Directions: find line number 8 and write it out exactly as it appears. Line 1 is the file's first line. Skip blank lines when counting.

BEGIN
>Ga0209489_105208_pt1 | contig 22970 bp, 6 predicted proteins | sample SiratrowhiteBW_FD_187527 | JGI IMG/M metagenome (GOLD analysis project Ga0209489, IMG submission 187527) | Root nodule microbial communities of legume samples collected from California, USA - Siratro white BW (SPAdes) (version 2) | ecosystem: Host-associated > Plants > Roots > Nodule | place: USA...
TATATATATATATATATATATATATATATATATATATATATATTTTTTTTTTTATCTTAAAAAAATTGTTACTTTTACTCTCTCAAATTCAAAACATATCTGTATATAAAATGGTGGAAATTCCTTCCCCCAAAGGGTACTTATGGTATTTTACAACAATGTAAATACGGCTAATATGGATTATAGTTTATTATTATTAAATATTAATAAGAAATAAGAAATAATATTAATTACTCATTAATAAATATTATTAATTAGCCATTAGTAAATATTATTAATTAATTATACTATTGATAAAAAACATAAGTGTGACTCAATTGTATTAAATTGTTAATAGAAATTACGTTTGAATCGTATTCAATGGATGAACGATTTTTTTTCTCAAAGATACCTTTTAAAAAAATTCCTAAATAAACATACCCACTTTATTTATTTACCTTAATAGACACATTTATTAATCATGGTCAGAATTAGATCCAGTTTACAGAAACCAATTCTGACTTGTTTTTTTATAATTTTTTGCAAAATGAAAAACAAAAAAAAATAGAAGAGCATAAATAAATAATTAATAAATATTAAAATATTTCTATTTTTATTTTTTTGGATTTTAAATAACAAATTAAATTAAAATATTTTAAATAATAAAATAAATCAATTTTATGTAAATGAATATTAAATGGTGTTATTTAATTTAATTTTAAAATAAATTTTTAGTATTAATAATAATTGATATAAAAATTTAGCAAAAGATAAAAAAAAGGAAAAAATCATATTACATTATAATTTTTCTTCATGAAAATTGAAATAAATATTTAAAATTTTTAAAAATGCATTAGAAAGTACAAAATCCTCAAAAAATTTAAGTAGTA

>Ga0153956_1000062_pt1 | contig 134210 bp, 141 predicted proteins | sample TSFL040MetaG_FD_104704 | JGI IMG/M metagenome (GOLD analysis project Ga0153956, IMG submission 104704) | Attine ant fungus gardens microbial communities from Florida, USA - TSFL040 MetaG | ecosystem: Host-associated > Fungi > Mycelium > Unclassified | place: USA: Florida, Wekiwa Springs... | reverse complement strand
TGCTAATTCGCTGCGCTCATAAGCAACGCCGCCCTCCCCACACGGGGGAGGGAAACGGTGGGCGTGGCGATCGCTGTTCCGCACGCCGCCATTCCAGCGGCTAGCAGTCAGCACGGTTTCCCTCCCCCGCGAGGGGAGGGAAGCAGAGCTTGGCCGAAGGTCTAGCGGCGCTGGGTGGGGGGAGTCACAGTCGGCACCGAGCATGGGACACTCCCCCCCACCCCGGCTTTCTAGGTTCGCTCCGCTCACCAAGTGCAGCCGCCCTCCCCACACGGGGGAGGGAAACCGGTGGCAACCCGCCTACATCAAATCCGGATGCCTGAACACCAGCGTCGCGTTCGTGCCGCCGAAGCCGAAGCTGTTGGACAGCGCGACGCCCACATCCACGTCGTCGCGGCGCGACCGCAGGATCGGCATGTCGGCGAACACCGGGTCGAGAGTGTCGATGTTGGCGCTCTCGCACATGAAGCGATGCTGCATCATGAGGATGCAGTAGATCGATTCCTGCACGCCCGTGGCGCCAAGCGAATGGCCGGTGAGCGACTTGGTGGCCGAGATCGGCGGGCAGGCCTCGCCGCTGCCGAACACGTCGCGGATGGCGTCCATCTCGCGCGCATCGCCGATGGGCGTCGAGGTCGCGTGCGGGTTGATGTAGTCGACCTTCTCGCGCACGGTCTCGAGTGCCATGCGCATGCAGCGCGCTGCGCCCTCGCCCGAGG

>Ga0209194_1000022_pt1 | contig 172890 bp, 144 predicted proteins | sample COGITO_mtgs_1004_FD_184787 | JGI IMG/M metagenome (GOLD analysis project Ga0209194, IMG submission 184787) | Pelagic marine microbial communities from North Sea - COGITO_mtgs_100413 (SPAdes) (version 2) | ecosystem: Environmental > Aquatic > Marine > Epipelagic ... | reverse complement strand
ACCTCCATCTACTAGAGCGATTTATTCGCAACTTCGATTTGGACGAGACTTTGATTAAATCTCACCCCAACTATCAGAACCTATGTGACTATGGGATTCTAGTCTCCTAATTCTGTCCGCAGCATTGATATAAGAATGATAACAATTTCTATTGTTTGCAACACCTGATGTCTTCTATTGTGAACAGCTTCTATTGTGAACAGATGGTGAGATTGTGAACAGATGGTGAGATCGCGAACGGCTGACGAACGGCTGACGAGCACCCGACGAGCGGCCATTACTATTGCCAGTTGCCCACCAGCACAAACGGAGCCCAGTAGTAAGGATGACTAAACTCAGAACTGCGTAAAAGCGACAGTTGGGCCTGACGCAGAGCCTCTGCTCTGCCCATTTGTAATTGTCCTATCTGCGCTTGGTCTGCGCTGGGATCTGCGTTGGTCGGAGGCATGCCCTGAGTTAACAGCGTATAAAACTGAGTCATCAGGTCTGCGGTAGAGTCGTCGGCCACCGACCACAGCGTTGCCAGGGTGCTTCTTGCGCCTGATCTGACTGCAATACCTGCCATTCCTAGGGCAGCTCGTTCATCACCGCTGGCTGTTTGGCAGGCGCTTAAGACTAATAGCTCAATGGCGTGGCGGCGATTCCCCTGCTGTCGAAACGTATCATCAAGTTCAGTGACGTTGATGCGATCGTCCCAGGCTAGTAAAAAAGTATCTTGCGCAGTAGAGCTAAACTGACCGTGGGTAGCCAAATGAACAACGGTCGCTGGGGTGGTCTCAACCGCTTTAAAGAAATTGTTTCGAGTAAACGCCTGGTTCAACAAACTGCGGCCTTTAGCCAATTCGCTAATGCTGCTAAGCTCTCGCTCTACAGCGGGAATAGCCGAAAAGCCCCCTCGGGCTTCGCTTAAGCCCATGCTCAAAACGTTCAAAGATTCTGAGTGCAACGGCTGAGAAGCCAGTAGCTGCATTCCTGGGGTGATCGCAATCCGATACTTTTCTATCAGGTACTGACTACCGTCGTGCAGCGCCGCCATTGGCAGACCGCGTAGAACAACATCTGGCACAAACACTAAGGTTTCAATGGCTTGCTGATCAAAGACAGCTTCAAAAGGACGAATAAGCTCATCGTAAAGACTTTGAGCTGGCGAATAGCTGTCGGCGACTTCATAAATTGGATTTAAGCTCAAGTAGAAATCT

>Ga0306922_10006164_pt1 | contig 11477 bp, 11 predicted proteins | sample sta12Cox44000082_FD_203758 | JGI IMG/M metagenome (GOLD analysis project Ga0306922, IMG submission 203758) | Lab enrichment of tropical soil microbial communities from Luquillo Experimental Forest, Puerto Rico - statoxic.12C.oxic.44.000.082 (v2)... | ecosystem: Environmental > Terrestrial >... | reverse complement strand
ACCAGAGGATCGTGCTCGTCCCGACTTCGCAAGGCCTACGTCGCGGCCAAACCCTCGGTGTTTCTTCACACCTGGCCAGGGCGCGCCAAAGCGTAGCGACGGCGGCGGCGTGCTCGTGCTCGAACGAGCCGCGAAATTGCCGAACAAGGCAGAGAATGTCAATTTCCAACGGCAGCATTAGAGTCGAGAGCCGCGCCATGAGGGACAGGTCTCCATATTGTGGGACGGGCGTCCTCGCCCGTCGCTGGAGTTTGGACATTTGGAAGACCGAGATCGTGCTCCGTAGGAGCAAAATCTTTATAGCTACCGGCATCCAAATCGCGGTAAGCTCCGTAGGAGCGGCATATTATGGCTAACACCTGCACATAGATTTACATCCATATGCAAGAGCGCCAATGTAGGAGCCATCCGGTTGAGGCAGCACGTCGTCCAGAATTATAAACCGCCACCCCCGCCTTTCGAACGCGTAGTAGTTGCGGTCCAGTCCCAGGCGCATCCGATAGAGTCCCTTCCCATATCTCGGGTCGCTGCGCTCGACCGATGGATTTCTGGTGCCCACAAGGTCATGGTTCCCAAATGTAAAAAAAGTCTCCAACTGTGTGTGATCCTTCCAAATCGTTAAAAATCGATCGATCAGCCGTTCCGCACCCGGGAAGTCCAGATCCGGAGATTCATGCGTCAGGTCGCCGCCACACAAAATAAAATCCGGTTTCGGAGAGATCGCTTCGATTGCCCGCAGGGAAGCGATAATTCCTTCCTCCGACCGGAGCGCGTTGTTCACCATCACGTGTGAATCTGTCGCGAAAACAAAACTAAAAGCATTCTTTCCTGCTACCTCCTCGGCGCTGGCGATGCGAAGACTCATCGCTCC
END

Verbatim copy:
ACCAGAGGATCGTGCTCGTCCCGACTTCGCAAGGCCTACGTCGCGGCCAAACCCTCGGTGTTTCTTCACACCTGGCCAGGGCGCGCCAAAGCGTAGCGACGGCGGCGGCGTGCTCGTGCTCGAACGAGCCGCGAAATTGCCGAACAAGGCAGAGAATGTCAATTTCCAACGGCAGCATTAGAGTCGAGAGCCGCGCCATGAGGGACAGGTCTCCATATTGTGGGACGGGCGTCCTCGCCCGTCGCTGGAGTTTGGACATTTGGAAGACCGAGATCGTGCTCCGTAGGAGCAAAATCTTTATAGCTACCGGCATCCAAATCGCGGTAAGCTCCGTAGGAGCGGCATATTATGGCTAACACCTGCACATAGATTTACATCCATATGCAAGAGCGCCAATGTAGGAGCCATCCGGTTGAGGCAGCACGTCGTCCAGAATTATAAACCGCCACCCCCGCCTTTCGAACGCGTAGTAGTTGCGGTCCAGTCCCAGGCGCATCCGATAGAGTCCCTTCCCATATCTCGGGTCGCTGCGCTCGACCGATGGATTTCTGGTGCCCACAAGGTCATGGTTCCCAAATGTAAAAAAAGTCTCCAACTGTGTGTGATCCTTCCAAATCGTTAAAAATCGATCGATCAGCCGTTCCGCACCCGGGAAGTCCAGATCCGGAGATTCATGCGTCAGGTCGCCGCCACACAAAATAAAATCCGGTTTCGGAGAGATCGCTTCGATTGCCCGCAGGGAAGCGATAATTCCTTCCTCCGACCGGAGCGCGTTGTTCACCATCACGTGTGAATCTGTCGCGAAAACAAAACTAAAAGCATTCTTTCCTGCTACCTCCTCGGCGCTGGCGATGCGAAGACTCATCGCTCC